And he goes by the name of Roberto Zucco. Based on the true life story of the Italian serial killer, August 012′s brings the unpredictable and chaotic world to Chapter Arts Centre’s studio space, where nobody is safe from the action!
As the audience are ushered in to the room, the cast and choir ensemble are scattered around, immediately placing everyone in a position of involvement, really proving that anybody in society could be a killer! The narrative features a number of episodes surrounding the killings, beginning with his escape from prison and going on to focus on his involvement with a family and his relationship with a young girl.
The narrative introduces us to all the characters involved in the Zucco case with three of the four cast members cleverly switching persona’s within seconds, from policemen to innocent bystanders, to the victims themselves. Zucco himself, played by Adam Redmore, is brilliantly vacant, encouraging the audience not to feel too much sympathy or empathy with him, but focusing on the lives on the everyday people effected by his crimes.
Although I felt the narrative was slightly messy at time, and I struggled a little to keep up with the multiple layers, after time to think and digest, I was able to appreciate the chaos a lot more! The set design cleverly allowed us to bounce back and forth between the various victims, with an echo from the community choir surrounding the audience at alternate sections of the piece. Constantly being aware (and panicking slightly!) that you could be pulled up as part of the action, however did pull us out of the mindset of Roberto Zucco slightly but definitely added a sense of unpredictable irrationality to the events!
The production was grim yet humorous in parts, with an added touch of a chaotic reality. A provocative piece of theatre from start to finish, allowing us access to the bonkers world of Roberto Zucco!
Playing at Chapter Arts Centre until the 19th July, tickets available here.
As much as I try and join in conversations in work, my Welsh isn’t great…. But I do try! And I was very proud of how much I understood of Theatr Iolo’s latest production this morning! At Chapter Arts Centre this week, Penblwydd Poenus Pete is full of laughs and chaos from start to finish.
With an audience full of incredibly excited school children, the studio at Chapter has been transformed into a family home and we are soon welcomed in to their lives. The initial introduction of hyperactive feline, Cadi, has the audience intrigued from the first dimming of the lights and the mess and family chaos soon unravels. When Dad decides he doesn’t want a fuss for his birthday, Mum and the twins do exactly that… Nothing… Of course, Pete is furious and with his feline sidekick, the peace is soon shattered with hilarious results!
Full of giggles, walking the plank, a huge mess and even a cream pie to the face… This production is pitched brilliantly to it’s family audience! The cast bounce off each other brilliantly, replicating the dynamics of any loving everyday family, and Meilir Rhys Williams portrayed Cadi with brilliant character, leaping and prowling around the set and purring in his sleep!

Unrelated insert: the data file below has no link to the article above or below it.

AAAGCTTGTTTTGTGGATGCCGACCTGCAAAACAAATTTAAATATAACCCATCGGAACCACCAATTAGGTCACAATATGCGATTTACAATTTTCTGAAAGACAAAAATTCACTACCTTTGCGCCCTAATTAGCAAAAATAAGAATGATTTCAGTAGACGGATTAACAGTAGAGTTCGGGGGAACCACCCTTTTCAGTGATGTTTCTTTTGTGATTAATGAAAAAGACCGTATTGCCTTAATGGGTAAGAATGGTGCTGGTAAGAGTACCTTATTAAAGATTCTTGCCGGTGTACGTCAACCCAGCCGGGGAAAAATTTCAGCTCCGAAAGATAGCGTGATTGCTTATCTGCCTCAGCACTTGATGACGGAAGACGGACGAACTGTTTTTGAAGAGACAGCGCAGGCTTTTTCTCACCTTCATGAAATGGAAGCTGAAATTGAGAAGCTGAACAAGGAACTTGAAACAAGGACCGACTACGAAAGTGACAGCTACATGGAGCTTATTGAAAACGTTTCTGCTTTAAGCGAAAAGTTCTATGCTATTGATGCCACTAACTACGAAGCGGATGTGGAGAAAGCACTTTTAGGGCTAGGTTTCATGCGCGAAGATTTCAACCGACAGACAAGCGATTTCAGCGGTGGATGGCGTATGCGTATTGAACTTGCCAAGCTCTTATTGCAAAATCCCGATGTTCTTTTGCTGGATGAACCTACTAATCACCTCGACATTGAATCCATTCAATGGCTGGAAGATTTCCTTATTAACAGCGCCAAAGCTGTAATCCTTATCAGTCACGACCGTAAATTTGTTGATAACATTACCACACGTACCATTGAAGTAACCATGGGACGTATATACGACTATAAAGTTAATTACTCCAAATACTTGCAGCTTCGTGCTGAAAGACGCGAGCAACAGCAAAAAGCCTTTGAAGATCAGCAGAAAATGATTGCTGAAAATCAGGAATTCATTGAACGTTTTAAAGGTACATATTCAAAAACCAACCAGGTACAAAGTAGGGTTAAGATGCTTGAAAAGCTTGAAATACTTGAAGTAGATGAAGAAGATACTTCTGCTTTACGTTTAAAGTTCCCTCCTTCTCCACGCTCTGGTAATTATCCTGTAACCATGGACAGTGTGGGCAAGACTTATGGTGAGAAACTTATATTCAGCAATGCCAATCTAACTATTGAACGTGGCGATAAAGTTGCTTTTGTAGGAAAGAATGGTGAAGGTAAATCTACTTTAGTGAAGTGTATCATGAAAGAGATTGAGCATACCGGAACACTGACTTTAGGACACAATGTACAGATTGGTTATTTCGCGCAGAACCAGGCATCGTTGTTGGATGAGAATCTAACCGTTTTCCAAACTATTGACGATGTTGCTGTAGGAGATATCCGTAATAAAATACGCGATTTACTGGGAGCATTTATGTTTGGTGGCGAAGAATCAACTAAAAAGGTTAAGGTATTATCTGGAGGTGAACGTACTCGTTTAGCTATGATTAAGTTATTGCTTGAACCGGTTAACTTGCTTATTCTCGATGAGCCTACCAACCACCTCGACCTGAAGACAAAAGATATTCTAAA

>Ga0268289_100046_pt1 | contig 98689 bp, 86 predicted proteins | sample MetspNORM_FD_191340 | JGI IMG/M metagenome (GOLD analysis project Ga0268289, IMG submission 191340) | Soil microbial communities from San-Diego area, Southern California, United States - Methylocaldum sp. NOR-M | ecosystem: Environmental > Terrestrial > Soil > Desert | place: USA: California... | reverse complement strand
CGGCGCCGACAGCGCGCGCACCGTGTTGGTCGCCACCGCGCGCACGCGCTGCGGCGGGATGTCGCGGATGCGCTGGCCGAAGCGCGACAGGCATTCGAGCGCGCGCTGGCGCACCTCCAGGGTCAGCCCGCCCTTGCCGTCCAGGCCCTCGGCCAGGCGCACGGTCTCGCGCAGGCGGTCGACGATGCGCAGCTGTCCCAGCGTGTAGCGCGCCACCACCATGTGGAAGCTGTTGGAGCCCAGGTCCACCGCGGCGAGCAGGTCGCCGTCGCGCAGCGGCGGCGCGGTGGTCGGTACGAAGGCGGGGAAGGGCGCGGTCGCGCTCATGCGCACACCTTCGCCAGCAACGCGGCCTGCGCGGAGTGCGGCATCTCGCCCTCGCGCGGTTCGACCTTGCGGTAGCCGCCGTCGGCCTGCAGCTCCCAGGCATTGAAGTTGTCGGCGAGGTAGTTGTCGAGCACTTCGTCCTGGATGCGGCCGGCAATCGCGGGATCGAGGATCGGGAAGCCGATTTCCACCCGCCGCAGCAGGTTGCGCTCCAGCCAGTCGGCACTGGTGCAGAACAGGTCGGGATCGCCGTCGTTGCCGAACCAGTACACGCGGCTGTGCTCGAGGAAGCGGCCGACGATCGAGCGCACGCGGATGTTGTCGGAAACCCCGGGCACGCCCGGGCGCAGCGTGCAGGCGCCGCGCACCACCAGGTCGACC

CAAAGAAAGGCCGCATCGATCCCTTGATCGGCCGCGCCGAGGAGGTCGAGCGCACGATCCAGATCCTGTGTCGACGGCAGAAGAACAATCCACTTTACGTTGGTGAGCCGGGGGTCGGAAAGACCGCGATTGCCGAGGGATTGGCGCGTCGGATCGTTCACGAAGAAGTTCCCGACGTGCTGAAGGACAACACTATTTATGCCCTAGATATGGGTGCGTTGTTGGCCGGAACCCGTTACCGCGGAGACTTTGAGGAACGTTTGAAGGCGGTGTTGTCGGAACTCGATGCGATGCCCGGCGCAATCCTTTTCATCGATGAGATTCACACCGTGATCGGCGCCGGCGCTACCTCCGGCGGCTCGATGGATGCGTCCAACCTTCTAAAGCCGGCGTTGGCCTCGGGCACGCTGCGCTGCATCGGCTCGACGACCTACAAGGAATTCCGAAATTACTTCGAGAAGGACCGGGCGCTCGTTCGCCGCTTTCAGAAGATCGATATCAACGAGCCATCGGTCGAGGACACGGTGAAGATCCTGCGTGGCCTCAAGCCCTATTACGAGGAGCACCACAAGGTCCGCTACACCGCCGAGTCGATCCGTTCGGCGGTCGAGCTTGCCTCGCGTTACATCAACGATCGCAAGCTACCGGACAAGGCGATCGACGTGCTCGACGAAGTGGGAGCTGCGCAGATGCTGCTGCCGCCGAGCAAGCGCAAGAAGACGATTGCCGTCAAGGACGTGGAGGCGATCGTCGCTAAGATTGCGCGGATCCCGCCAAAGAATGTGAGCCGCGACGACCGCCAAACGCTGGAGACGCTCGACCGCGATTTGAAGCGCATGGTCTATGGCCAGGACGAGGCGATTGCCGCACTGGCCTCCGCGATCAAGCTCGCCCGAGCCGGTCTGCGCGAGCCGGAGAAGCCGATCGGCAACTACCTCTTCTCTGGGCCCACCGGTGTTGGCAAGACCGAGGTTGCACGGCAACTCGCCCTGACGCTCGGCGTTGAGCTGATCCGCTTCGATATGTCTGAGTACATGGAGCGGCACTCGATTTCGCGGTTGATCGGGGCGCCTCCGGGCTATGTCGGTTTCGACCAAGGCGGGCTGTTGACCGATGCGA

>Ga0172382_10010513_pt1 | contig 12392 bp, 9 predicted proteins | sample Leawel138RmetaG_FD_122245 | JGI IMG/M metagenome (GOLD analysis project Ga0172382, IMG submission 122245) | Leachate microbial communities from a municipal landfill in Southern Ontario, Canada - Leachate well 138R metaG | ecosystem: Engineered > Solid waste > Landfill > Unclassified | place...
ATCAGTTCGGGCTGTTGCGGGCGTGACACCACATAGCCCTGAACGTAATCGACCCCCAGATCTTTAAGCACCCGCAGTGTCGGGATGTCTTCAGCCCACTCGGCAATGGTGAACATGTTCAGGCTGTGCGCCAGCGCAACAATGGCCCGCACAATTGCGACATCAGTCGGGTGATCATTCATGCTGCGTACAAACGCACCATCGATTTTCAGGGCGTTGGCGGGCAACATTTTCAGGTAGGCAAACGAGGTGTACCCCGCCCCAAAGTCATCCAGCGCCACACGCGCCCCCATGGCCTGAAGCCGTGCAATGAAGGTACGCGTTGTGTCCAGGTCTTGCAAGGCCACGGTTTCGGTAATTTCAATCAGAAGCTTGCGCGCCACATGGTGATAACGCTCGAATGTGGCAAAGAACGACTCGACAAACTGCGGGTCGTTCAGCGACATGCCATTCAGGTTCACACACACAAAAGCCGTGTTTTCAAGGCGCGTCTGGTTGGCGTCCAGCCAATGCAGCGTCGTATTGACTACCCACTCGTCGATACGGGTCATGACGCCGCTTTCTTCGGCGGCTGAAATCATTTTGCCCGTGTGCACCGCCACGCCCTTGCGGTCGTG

Even as a very basic Welsh Learner, I was definitely able to understand the gist of the story: much to my delight! A fun filled production for all the family, a real feel good performance from the creatives at Theatr Iolo once again: Llongyfarchiadau a diolch pawb!
Penblwydd Poenus Pete plays at Chapter Arts Centre this week until the 12th July and continues on it’s tour into August. For full dates and to book tickets, check out the Theatr Iolo website.
The biggest open air festival in Wales,
Everyman is back this summer and they weren’t going to let a teeny bit of rain get in the way of their performance in the beautiful Sophia Gardens. Tonight was the turn of the first show of the festival, and Sweeney Todd was brought to life on the outdoor stage…
Now unfortunately Johnny Depp wasn’t involved this time, but this production of Sweeney Todd is nothing to be sniffed at. The audience are instantly catapulted back in time to Victorian England, and directly in to a murder investigation complete with modern day high-vis emergency service jackets and sirens! The demon barber is focused solely on revenge after wrongful exile and the loss of his wife and daughter, and using his talents, he and pie maker, Mrs Lovett concoct a evil yet brilliant business plan, allowing nobody to stand in their way!
Awash with songs, throat slitting and a brilliant set utilising the fading natural light at sunset, the production was cleverly created from start to finish. Brilliant performances from all involved, especially from Joan Hocter as Mrs Lovett, whose vocal talent proved itself with a deliciously witty accent throughout, and brilliant comic timing !